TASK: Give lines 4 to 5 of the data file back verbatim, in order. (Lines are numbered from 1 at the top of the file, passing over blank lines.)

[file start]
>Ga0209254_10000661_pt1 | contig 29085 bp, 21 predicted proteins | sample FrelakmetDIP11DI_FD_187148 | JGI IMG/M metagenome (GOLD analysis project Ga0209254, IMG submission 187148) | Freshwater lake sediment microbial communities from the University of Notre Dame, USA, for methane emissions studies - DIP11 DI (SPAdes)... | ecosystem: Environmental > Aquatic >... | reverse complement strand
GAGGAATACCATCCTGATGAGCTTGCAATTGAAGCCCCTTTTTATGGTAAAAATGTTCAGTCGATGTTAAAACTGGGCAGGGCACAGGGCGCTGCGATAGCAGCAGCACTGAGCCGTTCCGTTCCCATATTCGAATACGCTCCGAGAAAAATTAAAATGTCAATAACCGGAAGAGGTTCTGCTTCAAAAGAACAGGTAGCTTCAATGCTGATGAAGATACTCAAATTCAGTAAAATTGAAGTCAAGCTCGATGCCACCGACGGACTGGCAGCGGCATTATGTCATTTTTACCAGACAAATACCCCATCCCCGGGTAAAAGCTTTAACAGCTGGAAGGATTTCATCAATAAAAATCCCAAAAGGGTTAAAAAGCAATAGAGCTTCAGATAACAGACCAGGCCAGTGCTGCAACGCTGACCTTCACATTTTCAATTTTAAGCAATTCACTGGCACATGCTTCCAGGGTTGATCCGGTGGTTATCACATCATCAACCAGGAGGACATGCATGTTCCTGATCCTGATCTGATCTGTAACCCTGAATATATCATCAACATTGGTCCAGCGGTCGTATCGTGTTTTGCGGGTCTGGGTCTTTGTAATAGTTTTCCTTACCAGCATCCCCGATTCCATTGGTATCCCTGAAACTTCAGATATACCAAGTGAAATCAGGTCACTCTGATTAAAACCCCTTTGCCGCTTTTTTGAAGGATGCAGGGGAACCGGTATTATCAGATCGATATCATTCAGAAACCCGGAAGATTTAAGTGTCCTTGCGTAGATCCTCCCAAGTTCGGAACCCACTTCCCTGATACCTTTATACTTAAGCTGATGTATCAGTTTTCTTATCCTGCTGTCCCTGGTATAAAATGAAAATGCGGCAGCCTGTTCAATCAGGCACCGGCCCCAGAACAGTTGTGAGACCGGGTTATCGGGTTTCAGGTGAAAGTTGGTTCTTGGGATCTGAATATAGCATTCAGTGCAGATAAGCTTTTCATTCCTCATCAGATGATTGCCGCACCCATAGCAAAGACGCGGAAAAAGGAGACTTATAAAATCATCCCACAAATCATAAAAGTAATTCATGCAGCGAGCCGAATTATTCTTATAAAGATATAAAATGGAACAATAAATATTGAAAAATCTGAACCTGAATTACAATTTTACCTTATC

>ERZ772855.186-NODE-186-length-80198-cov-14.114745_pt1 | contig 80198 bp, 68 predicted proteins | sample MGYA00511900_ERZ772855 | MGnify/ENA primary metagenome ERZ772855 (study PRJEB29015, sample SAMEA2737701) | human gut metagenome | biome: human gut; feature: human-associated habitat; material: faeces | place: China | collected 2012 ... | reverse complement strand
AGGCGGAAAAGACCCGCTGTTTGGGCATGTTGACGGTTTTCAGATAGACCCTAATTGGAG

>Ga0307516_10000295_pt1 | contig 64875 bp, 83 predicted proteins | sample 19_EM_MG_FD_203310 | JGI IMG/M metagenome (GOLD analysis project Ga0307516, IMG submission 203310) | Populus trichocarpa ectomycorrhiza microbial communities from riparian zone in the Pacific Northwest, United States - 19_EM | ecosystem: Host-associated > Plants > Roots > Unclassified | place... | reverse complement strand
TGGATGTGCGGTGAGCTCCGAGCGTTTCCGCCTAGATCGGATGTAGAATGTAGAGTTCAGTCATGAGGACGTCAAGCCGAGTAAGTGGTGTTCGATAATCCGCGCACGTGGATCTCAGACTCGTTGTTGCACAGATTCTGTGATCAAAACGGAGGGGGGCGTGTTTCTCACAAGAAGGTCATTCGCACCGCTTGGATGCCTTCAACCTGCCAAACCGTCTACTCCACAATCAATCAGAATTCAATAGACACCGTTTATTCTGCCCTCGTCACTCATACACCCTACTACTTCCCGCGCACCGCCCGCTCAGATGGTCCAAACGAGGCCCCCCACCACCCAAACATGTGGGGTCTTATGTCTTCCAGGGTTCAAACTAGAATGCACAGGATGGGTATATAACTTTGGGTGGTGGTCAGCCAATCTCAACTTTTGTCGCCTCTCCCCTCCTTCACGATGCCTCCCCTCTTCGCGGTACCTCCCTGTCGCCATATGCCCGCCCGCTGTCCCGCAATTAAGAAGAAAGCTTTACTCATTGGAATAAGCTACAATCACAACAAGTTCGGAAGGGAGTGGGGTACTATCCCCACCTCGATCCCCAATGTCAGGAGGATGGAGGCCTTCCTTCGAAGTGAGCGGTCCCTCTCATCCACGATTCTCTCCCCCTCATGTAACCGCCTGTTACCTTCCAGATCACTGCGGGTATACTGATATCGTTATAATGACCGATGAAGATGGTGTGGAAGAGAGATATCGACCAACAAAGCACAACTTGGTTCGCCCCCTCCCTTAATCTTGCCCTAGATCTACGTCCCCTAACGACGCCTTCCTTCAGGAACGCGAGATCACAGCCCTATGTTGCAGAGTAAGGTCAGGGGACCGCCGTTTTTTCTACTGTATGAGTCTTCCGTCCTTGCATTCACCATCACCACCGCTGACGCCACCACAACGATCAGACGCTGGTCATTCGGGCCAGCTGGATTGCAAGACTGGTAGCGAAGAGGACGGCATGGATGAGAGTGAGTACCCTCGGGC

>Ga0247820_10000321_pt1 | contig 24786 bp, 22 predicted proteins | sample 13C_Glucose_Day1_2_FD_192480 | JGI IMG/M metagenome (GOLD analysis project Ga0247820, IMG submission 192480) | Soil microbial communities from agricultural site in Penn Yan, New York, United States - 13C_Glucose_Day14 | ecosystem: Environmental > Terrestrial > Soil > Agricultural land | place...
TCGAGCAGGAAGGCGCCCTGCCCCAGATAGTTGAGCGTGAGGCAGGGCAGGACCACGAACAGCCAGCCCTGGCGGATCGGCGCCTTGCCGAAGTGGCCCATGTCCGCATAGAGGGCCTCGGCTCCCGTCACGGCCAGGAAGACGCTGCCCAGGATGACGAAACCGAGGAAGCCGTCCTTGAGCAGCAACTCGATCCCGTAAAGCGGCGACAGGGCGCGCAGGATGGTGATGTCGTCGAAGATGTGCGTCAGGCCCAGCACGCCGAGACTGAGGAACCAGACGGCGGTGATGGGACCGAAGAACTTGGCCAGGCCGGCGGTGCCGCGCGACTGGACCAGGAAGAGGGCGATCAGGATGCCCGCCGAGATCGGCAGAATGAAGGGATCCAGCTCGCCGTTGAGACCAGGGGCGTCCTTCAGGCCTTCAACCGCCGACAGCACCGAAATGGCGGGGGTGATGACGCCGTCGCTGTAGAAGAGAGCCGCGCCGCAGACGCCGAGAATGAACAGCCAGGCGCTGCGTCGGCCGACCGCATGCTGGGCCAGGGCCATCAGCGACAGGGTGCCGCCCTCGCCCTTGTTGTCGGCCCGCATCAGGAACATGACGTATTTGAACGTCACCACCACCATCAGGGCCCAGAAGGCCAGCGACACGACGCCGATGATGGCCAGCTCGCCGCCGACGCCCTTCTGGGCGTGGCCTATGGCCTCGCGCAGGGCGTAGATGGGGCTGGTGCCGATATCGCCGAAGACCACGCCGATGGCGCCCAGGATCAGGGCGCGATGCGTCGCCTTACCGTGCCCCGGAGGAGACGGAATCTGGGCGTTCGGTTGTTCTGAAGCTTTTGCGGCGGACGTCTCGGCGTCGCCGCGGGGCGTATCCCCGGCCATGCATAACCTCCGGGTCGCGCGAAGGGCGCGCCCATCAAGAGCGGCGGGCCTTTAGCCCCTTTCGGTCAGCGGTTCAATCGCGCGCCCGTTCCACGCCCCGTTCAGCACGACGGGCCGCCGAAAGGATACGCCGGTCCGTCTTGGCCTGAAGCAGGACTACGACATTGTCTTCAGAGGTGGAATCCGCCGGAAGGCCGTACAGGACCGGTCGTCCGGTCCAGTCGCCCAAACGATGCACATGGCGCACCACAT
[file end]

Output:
AGGCGGAAAAGACCCGCTGTTTGGGCATGTTGACGGTTTTCAGATAGACCCTAATTGGAG

>Ga0307516_10000295_pt1 | contig 64875 bp, 83 predicted proteins | sample 19_EM_MG_FD_203310 | JGI IMG/M metagenome (GOLD analysis project Ga0307516, IMG submission 203310) | Populus trichocarpa ectomycorrhiza microbial communities from riparian zone in the Pacific Northwest, United States - 19_EM | ecosystem: Host-associated > Plants > Roots > Unclassified | place... | reverse complement strand